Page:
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Opinion: An education in school leadership

The Allentown School District last week named Carol Birks as its sixth permanent superintendent in 12 years. The board set her salary at $250,000 a year with the ability to make 4% annual increases in each of the four years that her contract is in effect.

This makes her the second superintendent in the five-county Times News area to eclipse the quarter-million-dollar salary benchmark. The other is Dr. Elizabeth Robison, superintendent of the Pocono Mountain School District in Monroe County, whose salary could top $253,000 with a 3% performance increase later this year.

To put these salaries into perspective, Josh Shapiro, the newly seated governor of Pennsylvania, makes about $228,000, Debra Todd, the acting chief justice of the Pennsylvania Supreme Court, makes about $252,000, Lansford native and Associate State Supreme Court Justice Christine Donohue makes about $245,000, Chief Justice of the U.S. Supreme Court John Roberts makes $277,000 a year, Associate U.S. Supreme Court justices such as Clarence Thomas and Elena Kagan earn $255,300, members of the U.S. House of Representatives and the U.S. Senate make $174,000, Vice President Kamala Harris makes $235,100 and President Joe Biden is paid $400,000 a year. Of course, all of these pale in comparison to, let’s say, Phillies’ superstar Bryce Harper, who will earn a cool $26 million in 2023.

Birks’ appointment as Allentown superintendent and the first black woman to lead the district was approved by a 7-2 vote; the dissenting directors were unhappy with the selection process, agreeing with some residents and district organizations that it was not transparent enough.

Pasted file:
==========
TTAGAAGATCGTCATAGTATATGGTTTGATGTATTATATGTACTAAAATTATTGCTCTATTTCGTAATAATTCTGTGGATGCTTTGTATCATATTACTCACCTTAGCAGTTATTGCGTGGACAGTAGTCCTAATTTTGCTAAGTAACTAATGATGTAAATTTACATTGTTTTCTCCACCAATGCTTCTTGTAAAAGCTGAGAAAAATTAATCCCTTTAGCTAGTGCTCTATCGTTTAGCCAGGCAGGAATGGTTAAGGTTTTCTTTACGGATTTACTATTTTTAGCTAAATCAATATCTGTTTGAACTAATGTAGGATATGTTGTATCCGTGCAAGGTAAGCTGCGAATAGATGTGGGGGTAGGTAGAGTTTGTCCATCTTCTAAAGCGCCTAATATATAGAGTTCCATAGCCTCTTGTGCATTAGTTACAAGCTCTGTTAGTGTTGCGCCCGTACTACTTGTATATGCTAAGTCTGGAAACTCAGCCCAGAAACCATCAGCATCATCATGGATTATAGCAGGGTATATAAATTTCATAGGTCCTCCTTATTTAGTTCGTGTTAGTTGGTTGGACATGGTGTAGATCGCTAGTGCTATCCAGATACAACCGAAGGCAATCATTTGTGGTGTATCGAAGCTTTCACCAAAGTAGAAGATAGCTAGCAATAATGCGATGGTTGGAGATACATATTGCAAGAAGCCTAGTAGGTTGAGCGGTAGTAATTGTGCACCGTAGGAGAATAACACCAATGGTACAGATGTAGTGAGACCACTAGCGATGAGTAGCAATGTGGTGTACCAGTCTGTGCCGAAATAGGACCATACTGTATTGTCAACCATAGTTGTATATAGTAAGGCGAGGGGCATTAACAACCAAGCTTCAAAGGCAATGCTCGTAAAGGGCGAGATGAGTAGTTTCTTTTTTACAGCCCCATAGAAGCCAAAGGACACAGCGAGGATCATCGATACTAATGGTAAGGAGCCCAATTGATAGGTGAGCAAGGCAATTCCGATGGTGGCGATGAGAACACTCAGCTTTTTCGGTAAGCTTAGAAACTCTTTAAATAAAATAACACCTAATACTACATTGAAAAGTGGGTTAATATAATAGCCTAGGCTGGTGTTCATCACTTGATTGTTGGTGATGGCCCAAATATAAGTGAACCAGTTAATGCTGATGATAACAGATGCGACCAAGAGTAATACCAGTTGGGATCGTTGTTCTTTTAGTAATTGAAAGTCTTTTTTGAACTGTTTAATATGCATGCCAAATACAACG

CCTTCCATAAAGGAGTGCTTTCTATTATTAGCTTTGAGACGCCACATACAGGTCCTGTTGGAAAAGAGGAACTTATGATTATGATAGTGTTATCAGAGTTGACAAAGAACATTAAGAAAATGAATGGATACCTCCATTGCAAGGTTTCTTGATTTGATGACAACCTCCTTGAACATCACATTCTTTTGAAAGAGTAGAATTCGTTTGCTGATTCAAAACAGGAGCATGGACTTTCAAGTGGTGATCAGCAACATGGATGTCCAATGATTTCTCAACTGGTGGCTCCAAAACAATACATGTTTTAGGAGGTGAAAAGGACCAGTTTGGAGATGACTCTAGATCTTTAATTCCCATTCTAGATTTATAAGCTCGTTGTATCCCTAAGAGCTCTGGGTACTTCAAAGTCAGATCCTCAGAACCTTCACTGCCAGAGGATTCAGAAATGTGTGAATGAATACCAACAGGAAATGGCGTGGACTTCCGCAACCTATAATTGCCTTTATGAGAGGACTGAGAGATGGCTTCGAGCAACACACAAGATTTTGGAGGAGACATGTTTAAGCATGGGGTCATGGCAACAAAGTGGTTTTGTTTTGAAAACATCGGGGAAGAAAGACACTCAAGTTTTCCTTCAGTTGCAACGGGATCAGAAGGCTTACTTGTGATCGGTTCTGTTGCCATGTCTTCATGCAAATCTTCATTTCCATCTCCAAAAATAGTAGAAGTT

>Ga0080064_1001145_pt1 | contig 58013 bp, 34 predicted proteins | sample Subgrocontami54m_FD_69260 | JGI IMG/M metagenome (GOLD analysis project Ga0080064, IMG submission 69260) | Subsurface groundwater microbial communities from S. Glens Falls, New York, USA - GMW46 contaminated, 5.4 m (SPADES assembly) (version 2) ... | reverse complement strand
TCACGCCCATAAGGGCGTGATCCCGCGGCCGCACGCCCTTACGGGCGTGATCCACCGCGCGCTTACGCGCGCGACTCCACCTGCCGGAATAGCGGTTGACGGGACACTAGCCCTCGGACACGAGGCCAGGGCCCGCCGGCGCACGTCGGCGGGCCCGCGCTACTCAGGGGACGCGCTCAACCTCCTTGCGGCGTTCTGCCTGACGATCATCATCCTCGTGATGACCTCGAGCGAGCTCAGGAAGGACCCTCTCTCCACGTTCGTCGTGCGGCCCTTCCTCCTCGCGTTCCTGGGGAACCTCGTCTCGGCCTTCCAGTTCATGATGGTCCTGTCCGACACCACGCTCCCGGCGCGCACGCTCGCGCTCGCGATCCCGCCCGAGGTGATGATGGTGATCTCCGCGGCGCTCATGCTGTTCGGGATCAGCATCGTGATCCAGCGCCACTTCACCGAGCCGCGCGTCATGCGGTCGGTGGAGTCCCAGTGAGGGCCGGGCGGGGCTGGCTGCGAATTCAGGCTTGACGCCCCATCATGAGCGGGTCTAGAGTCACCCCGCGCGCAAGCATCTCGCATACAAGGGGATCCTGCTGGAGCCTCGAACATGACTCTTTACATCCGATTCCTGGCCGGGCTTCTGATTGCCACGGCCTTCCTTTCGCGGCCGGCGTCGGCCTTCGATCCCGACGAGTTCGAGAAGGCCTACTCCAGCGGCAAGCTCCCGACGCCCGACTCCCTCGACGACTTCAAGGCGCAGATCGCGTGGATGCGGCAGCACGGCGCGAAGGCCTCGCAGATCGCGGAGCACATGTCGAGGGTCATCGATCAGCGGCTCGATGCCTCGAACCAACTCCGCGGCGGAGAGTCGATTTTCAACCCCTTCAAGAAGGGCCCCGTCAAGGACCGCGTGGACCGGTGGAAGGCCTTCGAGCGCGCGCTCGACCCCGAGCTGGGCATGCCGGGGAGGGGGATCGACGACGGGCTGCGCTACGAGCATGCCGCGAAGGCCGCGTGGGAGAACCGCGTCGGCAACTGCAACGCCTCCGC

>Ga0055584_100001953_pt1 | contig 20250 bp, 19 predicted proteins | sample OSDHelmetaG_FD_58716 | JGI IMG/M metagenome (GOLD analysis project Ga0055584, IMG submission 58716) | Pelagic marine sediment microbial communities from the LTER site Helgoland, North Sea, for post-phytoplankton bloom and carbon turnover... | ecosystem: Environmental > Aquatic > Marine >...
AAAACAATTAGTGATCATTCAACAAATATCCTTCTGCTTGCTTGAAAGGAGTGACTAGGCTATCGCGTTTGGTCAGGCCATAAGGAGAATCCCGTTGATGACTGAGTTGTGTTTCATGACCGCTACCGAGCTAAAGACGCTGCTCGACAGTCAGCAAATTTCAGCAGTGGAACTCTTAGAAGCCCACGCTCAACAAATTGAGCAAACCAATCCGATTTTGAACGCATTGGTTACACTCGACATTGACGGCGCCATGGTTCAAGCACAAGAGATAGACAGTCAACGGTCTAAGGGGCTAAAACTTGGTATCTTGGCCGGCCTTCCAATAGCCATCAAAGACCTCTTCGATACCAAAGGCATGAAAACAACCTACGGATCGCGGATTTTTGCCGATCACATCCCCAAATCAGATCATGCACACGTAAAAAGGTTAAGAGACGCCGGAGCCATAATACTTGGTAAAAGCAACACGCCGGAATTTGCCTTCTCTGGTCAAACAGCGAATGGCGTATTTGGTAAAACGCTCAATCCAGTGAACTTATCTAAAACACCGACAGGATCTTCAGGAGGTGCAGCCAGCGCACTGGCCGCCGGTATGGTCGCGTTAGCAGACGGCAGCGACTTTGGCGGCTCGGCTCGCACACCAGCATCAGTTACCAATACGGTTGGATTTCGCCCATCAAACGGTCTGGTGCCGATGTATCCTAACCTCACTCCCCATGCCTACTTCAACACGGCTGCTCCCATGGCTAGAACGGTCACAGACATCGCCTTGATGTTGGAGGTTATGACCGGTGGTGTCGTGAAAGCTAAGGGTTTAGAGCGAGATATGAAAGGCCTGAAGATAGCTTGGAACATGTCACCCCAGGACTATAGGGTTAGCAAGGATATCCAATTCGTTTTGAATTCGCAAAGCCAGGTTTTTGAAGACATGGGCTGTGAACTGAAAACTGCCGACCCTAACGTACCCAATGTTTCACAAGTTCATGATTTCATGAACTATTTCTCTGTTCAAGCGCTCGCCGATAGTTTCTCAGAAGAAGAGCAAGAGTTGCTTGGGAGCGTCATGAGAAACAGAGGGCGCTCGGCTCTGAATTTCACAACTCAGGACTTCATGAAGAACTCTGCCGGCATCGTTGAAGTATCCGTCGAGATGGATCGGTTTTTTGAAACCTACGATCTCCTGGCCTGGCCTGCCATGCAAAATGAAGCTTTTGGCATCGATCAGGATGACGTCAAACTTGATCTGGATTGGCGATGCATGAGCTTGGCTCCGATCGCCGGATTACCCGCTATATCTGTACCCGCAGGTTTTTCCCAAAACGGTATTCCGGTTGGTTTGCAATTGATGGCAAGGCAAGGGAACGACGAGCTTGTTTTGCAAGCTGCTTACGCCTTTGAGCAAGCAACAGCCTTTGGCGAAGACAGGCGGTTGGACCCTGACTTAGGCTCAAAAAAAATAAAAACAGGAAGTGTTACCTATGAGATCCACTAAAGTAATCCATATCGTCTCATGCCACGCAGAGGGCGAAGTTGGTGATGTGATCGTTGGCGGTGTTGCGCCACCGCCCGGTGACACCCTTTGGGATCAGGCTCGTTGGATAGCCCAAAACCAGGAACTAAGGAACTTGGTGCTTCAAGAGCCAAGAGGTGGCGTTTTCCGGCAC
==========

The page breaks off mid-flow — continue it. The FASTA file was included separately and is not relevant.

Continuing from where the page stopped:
Some residents complained about the salary, indicating that just starting in the job Birks is basically being offered a minimum of $1 million with her four-year contract, and this does not include some of the eye-popping benefits and perks that go with the job.

The Allentown district is the largest in the five-county region with a student enrollment of about 16,200. The Pocono Mountain district has an enrollment of about 8,300. Both districts have two high schools - Allentown has Allen and Dieruff, while Pocono Mountain has Pocono Mountain East and Pocono Mountain West.

My late brother-in-law, Dr. Larry Macaluso, a native of the New Columbus section of Nesquehoning, was superintendent of schools of the Red Lion Area School District in York County. I learned firsthand from his experiences how stressful the job is, especially in trying to satisfy the many constituencies that make up a district.

These challenges have been magnified even more so today in our highly politicized atmosphere where there has been a push for more parental involvement, questions about curriculum and the materials that students are seeing and using and many other issues.

The superintendent must walk a tightrope between the needs of the district and the sometimes frequent noise of activist board of education members. Let’s be clear about one major point: The school board hires the superintendent, so the nine-member board is his or her boss. To ignore such a fundamental reality can mean major problems for a superintendent - maybe not today or tomorrow because of contracts - but you can expect a bad outcome somewhere down the road.

Every school district in our area this year will have multiple school board elections, so superintendents must balance and sometimes modify their approach to leadership to take into account this potential change of board membership every two years. A school board member serves for four years, with about half of the board coming up for re-election every two years.

Just like in corporate America, when new owners take over, the CEO who had appeared to have been doing a fantastic job now falls out of favor with the new board. A lot of that is going on now with changes in the composition of school boards.

Despite this, we expect superintendents to be wise in the ways of education expertise and innovation, while many board members are not. We expect them to provide leadership and guidance to the board’s lay members. Years ago, boards often rubber-stamped whatever the superintendent wanted; today, not so much.

The average tenure of a Pennsylvania superintendent is about six years. Of course, there are many superintendents in our area who have been serving much longer, but, as noted in the Allentown district’s case, there have been six in just 12 years. That is turnover in the extreme and a sure prescription for chaos, distraction and disruption to the educational process.

By Bruce Frassinelli | tneditor@tnonline.com

The foregoing opinions do not necessarily reflect the views of the Editorial Board or Times News LLC.